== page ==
The Question That Unleashes Joy: “What Am I Grateful For?”

Are you chasing happiness? What if you could catch up to it right now?

Warren Berger says he has the answer, and it’s a question. His book A More Beautiful Question contains several types of inquiries that he says you should make in order to find success. But, the most beautiful question is the one that can bring you satisfaction immediately: “What am I grateful for?”

Read on to learn why this question is so powerful.

“What Am I Grateful For?”

Berger says that, while asking questions in general can help you find added fulfillment in your life, he recommends one question in particular that can help you be happy with the life you have right now. The key question to ask yourself is, “What am I grateful for?”

(Shortform note: Some research supports the idea that practicing gratitude increases your happiness. For example, a 10-week study on gratitude divided people into three groups. One group was asked to write a few sentences each week about good things that had happened to them, the second group was asked to write about bad things that happened each week, and the third was simply asked to write about significant events, whether good or bad. At the end of the 10 weeks, people in the first group (who wrote about what they were grateful for) were significantly happier and more hopeful than the people in the other two groups.) 

Berger writes that while “What am I grateful for?” isn’t one of the fundamental questions, it did emerge from a fundamental question posed by filmmaker Roko Belic: “Why are people who struggle with poverty or other hardships often happier than those who are more fortunate?” 

(Shortform note: Belic may have been working with an incorrect assumption when posing this question. Some studies have shown that wealthier people are happier, at least up to a point. For instance, a study from 2010 concluded that the average person’s happiness increases with their annual earnings up to about $75,000 per year, at which point increased earnings have much less effect. A more recent study from 2022 said the cutoff point may be much higher—up to $500,000 in annual earnings.)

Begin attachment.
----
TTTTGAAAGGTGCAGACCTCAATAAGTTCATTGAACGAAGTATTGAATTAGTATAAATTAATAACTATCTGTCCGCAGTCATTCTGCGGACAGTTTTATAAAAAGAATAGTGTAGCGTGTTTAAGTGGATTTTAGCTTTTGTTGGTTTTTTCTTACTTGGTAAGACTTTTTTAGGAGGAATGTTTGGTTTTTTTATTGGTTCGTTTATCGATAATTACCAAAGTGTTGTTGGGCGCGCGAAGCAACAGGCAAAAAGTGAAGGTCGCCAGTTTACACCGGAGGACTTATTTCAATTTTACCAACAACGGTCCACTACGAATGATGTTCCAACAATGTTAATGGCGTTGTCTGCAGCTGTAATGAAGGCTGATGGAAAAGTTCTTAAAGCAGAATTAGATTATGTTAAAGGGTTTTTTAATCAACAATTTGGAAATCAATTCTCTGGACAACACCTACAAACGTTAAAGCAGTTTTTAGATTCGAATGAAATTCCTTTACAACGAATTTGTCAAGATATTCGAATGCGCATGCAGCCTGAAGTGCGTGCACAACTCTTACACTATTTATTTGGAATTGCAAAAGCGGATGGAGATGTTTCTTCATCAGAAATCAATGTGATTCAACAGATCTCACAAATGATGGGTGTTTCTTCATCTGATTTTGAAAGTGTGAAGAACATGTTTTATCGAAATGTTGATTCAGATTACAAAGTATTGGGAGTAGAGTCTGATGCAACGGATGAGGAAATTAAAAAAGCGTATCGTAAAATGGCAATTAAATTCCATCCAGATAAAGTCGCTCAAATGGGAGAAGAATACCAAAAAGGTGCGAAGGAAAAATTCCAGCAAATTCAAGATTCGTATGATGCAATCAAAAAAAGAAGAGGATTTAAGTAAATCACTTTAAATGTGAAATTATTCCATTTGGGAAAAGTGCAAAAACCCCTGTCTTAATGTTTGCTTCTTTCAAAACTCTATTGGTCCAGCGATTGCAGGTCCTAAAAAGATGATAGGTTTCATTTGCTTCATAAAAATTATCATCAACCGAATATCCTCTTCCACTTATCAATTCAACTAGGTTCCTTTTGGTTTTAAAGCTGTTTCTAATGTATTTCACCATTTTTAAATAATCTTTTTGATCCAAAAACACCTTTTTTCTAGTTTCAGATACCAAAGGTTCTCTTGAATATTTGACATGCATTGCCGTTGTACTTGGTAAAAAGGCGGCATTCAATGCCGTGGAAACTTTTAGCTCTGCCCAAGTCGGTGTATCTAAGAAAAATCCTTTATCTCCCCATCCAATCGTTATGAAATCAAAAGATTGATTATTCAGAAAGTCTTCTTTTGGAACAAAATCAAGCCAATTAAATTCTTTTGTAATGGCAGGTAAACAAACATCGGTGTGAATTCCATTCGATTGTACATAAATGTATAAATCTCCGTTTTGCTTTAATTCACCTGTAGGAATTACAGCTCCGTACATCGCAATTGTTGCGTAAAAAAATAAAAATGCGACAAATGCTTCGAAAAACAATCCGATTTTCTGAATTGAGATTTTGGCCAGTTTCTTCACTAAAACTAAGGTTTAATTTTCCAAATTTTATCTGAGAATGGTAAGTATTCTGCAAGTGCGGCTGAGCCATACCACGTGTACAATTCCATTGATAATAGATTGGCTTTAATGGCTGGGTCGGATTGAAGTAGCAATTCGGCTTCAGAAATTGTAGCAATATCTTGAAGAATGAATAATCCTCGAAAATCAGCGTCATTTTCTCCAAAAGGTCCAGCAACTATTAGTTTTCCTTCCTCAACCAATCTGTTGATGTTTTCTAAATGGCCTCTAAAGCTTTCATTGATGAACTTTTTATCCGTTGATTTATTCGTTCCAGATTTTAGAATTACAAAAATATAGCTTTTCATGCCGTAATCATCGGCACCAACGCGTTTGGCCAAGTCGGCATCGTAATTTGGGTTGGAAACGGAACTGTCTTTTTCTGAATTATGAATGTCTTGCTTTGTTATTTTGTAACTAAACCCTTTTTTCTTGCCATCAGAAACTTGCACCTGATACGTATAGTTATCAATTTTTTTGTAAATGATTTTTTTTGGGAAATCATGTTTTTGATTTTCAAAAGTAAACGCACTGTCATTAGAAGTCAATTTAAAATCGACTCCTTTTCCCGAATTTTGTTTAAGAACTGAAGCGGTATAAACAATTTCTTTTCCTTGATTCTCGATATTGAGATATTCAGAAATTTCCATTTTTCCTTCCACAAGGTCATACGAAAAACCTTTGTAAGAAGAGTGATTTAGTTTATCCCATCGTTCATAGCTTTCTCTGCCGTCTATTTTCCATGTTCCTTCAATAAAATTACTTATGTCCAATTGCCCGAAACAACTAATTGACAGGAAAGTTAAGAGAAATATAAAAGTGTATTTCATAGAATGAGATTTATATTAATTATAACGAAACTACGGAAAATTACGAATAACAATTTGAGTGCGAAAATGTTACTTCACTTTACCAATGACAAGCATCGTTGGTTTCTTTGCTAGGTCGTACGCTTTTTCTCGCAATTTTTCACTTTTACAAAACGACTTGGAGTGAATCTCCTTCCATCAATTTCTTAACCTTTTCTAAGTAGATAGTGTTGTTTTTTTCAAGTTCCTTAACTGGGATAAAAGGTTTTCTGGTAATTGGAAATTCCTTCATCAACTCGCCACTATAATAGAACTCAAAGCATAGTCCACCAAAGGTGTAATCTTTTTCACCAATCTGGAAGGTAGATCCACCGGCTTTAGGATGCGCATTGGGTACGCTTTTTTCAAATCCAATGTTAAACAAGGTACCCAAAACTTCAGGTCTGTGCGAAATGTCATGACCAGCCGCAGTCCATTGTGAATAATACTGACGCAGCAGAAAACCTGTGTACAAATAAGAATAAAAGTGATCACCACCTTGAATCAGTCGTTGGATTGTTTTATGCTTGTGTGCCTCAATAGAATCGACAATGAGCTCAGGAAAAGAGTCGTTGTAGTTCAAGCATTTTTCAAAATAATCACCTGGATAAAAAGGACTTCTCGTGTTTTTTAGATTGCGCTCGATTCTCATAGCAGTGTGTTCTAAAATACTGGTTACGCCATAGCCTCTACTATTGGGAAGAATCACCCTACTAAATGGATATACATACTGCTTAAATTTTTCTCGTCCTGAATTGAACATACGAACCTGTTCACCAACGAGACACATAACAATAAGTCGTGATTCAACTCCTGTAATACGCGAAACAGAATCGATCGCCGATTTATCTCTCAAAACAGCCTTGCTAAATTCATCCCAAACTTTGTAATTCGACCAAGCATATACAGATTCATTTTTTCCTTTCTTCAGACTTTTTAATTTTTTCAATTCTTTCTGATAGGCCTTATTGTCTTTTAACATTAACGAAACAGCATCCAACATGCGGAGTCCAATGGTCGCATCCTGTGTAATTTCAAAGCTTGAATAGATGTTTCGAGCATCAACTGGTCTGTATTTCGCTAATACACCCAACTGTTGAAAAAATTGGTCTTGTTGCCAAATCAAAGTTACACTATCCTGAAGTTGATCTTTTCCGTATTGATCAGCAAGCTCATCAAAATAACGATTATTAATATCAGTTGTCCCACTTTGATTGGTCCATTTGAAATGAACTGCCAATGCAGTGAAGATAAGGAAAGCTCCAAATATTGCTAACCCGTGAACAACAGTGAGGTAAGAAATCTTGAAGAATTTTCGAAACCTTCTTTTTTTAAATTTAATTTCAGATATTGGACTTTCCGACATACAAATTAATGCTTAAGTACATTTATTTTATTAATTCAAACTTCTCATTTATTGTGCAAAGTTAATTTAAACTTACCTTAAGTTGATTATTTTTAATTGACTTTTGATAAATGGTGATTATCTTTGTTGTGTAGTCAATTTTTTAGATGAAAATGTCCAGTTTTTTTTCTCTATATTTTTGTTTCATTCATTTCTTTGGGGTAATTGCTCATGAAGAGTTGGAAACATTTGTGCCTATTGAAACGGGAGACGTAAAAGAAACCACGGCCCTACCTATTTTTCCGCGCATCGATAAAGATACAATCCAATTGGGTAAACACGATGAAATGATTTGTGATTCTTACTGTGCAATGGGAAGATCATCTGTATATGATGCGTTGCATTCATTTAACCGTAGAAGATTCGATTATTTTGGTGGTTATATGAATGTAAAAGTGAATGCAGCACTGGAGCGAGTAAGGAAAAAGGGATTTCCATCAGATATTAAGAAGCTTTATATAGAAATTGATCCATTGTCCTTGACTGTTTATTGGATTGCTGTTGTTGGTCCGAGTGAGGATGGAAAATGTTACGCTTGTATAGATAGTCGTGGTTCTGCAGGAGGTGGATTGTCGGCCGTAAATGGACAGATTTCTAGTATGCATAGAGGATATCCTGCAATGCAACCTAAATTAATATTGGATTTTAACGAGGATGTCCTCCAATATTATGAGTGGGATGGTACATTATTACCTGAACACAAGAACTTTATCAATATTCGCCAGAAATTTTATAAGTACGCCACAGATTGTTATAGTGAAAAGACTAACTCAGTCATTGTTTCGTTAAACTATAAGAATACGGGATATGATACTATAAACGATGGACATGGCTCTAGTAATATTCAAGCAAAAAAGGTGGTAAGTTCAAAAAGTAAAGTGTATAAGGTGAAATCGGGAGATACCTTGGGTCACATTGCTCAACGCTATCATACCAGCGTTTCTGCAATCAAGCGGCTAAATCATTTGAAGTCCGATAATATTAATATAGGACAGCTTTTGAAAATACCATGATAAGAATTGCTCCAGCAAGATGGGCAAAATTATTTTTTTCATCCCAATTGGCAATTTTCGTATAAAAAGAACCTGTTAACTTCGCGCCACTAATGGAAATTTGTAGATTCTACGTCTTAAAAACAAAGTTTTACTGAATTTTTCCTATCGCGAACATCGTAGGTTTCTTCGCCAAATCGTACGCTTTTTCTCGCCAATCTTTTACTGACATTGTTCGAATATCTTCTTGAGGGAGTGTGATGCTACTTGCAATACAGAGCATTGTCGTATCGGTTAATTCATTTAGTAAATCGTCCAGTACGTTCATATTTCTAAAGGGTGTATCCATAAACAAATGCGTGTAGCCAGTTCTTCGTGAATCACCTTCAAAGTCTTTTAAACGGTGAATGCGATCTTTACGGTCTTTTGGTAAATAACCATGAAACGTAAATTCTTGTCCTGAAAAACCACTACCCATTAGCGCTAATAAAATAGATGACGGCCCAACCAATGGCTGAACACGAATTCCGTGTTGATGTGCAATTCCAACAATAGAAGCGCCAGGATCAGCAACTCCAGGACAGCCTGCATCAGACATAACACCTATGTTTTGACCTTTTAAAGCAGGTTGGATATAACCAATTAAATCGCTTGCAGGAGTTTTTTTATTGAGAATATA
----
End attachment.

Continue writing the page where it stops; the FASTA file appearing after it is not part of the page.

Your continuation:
According to Berger, the answer to that question is gratitude. Struggling people tend to find happiness however they can—for instance, by spending time with their loved ones or volunteering for causes they believe in. On the other hand, wealthy people tend to obsess over acquiring more wealth or more possessions. 

In other words, the happiest people aren’t those who have the most “stuff” but those who appreciate what they have. Berger concludes that regularly asking yourself what you’re grateful for is an effective way to recognize and appreciate what you have. 

Get Off the Hedonic Treadmill

Following Berger’s advice and practicing gratitude may help you overcome a phenomenon that psychologists call the hedonic treadmill. This “treadmill” is an endless cycle of chasing what we think will make us happy, experiencing a brief moment of pleasure from attaining it, and then chasing the next thing when the pleasure wears off. Psychologists call it a treadmill because we’re constantly “running” after happiness, but we keep winding up in the same place emotionally.

Berger’s suggestion of practicing gratitude is one way to break out of this cycle—learning to be happy with what you already have helps you control the urge to chase after more “stuff.” To further help you escape the cycle, here are two other strategies

1. Before buying something new, stop and ask yourself “Do I really need this, or do I just want it?” If you don’t need it, wait a few days and see if the urge to buy it starts to go away. Remember, you can almost always buy it later.

2. Find pleasure in simple things. You can find contentment and tranquility without spending money or a great deal of effort. Instead of always chasing after big, showy possessions and accomplishments, try enjoying the simple pleasures of taking a walk or watching your favorite TV show. 
The Question That Unleashes Joy: “What Am I Grateful For?”

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Here's what you'll find in our full A More Beautiful Question summary:

  • The three fundamental questions you should be asking every day
  • How to develop a curious, questioning mindset
  • How schools stifle curiosity rather than encouraging it

Elizabeth Whitworth

Elizabeth has a lifelong love of books. She devours nonfiction, especially in the areas of history, theology, and philosophy. A switch to audiobooks has kindled her enjoyment of well-narrated fiction, particularly Victorian and early 20th-century works. She appreciates idea-driven books—and a classic murder mystery now and then. Elizabeth has a blog and is writing a book about the beginning and the end of suffering.

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